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Thread: Sonata form without exposition

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    Senior Member Rhombic's Avatar
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    Default Sonata form without exposition

    Sonata form is relatively predictable when it has an exposition: you clearly distinguish the two main themes and you will perfectly understand what is being developed in the development. Furthermore, the recapitulation is also relatively predictable because you have heard the exposition before and both have certain parallelisms that, even in Romantic sonatas, will always guide the listener to the coda.

    I thought that if you got a piano sonata, even a Haydn one, and you started with the development instead of the exposition, effectively getting rid of that section, it would be extremely surprising. Take Mozart's Sonata no. 16 in C Major and start with the development in the first movement. While in this case the development is very short, you still fell very confused if you had never listened to the exposition before.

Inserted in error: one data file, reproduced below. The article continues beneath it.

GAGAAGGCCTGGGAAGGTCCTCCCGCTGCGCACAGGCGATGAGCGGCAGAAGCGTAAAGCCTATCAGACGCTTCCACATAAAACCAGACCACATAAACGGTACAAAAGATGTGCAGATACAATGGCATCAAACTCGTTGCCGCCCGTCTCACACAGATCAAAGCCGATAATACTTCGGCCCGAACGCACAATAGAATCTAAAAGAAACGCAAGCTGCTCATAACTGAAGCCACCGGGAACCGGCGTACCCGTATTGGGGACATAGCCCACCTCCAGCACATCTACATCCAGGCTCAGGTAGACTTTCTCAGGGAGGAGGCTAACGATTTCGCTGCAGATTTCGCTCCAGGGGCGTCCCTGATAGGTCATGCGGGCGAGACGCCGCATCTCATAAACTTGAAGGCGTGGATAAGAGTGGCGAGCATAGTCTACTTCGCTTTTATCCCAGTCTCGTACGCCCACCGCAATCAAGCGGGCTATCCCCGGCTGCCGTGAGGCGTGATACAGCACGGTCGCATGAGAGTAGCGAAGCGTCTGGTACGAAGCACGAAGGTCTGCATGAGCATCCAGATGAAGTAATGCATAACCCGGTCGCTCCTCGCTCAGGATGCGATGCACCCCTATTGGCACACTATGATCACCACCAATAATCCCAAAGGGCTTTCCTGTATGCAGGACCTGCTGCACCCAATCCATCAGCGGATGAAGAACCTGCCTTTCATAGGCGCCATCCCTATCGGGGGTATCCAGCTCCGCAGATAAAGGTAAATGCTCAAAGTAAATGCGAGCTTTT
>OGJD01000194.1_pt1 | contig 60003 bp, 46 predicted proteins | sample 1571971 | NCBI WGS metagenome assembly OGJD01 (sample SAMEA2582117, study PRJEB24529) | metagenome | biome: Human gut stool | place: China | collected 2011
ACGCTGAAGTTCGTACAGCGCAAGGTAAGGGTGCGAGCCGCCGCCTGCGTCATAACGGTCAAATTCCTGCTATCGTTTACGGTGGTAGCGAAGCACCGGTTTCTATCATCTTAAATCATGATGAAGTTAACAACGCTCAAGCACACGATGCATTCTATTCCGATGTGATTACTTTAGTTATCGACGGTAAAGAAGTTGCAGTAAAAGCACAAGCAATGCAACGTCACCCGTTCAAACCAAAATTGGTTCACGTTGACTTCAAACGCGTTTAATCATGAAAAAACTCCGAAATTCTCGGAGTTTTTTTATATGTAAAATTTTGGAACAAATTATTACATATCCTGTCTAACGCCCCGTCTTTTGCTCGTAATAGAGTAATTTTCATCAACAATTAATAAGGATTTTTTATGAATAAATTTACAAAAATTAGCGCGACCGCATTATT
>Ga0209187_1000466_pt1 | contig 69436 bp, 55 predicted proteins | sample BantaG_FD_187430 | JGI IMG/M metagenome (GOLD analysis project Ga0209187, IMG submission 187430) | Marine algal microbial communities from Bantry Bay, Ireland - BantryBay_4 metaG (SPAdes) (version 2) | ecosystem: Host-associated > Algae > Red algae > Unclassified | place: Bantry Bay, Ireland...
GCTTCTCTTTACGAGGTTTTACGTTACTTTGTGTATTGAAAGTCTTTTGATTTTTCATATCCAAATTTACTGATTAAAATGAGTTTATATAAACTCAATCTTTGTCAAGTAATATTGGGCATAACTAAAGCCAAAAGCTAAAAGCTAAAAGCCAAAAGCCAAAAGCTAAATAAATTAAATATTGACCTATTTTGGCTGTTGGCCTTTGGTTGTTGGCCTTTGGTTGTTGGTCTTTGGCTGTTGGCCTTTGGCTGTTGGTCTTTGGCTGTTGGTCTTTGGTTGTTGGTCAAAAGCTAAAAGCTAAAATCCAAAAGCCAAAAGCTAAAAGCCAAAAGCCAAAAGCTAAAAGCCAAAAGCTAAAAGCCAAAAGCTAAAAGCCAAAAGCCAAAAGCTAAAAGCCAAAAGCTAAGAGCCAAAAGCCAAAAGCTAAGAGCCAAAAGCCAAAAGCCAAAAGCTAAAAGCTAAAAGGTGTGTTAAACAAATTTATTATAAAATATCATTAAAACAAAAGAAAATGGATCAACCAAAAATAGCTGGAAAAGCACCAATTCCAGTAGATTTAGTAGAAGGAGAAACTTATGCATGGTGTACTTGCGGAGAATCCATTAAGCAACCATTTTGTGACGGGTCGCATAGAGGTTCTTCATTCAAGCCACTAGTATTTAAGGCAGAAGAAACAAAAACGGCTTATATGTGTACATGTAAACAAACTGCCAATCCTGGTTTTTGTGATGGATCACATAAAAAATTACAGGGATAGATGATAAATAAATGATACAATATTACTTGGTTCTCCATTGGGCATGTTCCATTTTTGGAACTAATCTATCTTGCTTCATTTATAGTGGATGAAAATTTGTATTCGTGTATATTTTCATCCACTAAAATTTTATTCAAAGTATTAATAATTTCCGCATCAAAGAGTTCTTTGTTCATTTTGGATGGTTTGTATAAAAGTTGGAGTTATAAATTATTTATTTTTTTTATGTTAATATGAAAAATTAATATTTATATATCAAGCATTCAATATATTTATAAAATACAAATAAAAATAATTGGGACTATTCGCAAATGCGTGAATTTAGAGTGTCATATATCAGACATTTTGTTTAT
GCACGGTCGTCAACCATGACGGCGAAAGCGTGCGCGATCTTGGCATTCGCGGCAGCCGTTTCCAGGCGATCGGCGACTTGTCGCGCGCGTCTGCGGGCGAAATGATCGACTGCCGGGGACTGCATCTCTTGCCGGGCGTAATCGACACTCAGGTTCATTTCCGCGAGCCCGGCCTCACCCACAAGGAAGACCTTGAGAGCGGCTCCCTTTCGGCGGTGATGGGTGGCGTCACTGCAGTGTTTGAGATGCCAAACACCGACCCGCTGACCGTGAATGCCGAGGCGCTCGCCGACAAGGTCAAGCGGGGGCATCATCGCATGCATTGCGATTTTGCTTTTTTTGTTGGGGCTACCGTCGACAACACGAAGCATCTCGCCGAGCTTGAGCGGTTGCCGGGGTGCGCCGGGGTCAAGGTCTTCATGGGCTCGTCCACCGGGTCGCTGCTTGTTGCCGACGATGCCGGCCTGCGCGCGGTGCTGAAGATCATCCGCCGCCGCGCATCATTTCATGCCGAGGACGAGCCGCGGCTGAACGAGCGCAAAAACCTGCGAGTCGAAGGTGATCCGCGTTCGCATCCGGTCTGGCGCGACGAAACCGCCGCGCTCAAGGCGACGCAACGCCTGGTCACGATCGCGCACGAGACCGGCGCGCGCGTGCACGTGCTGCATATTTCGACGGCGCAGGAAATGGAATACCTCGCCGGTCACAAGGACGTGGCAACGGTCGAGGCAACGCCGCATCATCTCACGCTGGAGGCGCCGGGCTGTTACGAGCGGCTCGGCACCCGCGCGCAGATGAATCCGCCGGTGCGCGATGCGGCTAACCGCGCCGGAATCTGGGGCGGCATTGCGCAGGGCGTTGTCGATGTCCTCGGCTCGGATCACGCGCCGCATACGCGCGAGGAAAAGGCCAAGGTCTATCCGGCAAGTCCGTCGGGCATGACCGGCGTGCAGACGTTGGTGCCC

If a development-recapitulation form was made in sufficiently large dimensions (otherwise it would be too short to be a movement), together with an increase in the duration of the development, you'd get an extremely innovative tonal form. The listener would perceive some chaotic elaboration of motives that he had not heard before and, when the recapitulation begins, he understands everything: the order is uncovered. From apparent chaos to perfect order.

    Has any composer done this (statistically, someone has done it)?
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    Senior Member Dim7's Avatar